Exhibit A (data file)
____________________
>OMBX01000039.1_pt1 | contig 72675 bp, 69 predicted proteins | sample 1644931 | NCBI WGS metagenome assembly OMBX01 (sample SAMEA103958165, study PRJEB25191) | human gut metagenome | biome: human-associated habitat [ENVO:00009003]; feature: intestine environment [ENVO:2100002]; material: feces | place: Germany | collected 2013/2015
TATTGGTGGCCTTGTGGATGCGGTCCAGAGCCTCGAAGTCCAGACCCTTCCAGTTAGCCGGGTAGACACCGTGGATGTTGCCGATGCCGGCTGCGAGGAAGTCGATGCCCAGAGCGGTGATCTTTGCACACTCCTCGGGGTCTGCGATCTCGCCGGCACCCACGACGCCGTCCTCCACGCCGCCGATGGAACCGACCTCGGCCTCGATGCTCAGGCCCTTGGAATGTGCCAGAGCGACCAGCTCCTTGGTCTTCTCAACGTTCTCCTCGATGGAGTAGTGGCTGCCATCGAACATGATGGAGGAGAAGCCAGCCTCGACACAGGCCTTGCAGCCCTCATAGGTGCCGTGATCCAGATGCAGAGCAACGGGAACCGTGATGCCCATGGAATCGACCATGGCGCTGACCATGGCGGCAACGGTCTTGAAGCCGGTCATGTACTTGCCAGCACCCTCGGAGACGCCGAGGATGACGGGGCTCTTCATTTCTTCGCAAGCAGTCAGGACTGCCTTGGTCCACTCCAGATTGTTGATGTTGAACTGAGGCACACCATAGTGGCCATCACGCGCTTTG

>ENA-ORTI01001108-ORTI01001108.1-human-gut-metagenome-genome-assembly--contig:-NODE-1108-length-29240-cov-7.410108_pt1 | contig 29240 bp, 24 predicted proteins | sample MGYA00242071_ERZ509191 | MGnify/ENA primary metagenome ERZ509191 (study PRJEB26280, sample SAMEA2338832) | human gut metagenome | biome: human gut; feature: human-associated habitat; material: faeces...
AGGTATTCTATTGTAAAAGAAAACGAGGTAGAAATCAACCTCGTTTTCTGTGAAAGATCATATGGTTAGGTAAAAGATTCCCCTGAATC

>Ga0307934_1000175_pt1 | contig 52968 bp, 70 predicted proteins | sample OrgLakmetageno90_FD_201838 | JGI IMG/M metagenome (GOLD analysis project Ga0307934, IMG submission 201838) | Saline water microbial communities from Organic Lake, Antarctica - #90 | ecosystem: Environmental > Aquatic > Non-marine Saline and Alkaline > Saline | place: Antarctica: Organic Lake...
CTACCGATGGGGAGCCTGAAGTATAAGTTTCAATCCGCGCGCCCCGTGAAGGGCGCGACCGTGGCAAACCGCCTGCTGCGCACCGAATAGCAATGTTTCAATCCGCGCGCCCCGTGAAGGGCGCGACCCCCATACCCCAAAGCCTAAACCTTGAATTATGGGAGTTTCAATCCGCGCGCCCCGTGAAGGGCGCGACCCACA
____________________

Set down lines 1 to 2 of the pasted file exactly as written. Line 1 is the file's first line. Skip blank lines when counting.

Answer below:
>OMBX01000039.1_pt1 | contig 72675 bp, 69 predicted proteins | sample 1644931 | NCBI WGS metagenome assembly OMBX01 (sample SAMEA103958165, study PRJEB25191) | human gut metagenome | biome: human-associated habitat [ENVO:00009003]; feature: intestine environment [ENVO:2100002]; material: feces | place: Germany | collected 2013/2015
TATTGGTGGCCTTGTGGATGCGGTCCAGAGCCTCGAAGTCCAGACCCTTCCAGTTAGCCGGGTAGACACCGTGGATGTTGCCGATGCCGGCTGCGAGGAAGTCGATGCCCAGAGCGGTGATCTTTGCACACTCCTCGGGGTCTGCGATCTCGCCGGCACCCACGACGCCGTCCTCCACGCCGCCGATGGAACCGACCTCGGCCTCGATGCTCAGGCCCTTGGAATGTGCCAGAGCGACCAGCTCCTTGGTCTTCTCAACGTTCTCCTCGATGGAGTAGTGGCTGCCATCGAACATGATGGAGGAGAAGCCAGCCTCGACACAGGCCTTGCAGCCCTCATAGGTGCCGTGATCCAGATGCAGAGCAACGGGAACCGTGATGCCCATGGAATCGACCATGGCGCTGACCATGGCGGCAACGGTCTTGAAGCCGGTCATGTACTTGCCAGCACCCTCGGAGACGCCGAGGATGACGGGGCTCTTCATTTCTTCGCAAGCAGTCAGGACTGCCTTGGTCCACTCCAGATTGTTGATGTTGAACTGAGGCACACCATAGTGGCCATCACGCGCTTTG